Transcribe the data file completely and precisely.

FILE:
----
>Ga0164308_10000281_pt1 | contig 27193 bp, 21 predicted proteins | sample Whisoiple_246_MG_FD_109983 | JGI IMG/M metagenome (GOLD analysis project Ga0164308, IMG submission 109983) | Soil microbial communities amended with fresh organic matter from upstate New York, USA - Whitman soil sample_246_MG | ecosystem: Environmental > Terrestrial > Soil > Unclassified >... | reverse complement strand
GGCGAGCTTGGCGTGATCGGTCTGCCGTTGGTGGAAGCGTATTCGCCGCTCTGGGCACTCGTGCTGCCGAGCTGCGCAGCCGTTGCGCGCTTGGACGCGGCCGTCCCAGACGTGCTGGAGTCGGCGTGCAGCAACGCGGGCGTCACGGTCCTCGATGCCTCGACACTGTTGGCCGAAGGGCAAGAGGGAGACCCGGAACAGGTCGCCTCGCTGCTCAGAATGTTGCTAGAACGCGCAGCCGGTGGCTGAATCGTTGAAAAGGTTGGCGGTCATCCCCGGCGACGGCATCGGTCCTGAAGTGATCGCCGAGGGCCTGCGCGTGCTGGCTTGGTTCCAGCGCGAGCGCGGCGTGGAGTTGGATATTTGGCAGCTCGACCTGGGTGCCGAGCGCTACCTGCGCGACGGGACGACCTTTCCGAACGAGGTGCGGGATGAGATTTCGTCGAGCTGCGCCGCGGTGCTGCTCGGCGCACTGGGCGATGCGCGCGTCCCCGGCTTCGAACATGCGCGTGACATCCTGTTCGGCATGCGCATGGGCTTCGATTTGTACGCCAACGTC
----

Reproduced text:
>Ga0164308_10000281_pt1 | contig 27193 bp, 21 predicted proteins | sample Whisoiple_246_MG_FD_109983 | JGI IMG/M metagenome (GOLD analysis project Ga0164308, IMG submission 109983) | Soil microbial communities amended with fresh organic matter from upstate New York, USA - Whitman soil sample_246_MG | ecosystem: Environmental > Terrestrial > Soil > Unclassified >... | reverse complement strand
GGCGAGCTTGGCGTGATCGGTCTGCCGTTGGTGGAAGCGTATTCGCCGCTCTGGGCACTCGTGCTGCCGAGCTGCGCAGCCGTTGCGCGCTTGGACGCGGCCGTCCCAGACGTGCTGGAGTCGGCGTGCAGCAACGCGGGCGTCACGGTCCTCGATGCCTCGACACTGTTGGCCGAAGGGCAAGAGGGAGACCCGGAACAGGTCGCCTCGCTGCTCAGAATGTTGCTAGAACGCGCAGCCGGTGGCTGAATCGTTGAAAAGGTTGGCGGTCATCCCCGGCGACGGCATCGGTCCTGAAGTGATCGCCGAGGGCCTGCGCGTGCTGGCTTGGTTCCAGCGCGAGCGCGGCGTGGAGTTGGATATTTGGCAGCTCGACCTGGGTGCCGAGCGCTACCTGCGCGACGGGACGACCTTTCCGAACGAGGTGCGGGATGAGATTTCGTCGAGCTGCGCCGCGGTGCTGCTCGGCGCACTGGGCGATGCGCGCGTCCCCGGCTTCGAACATGCGCGTGACATCCTGTTCGGCATGCGCATGGGCTTCGATTTGTACGCCAACGTC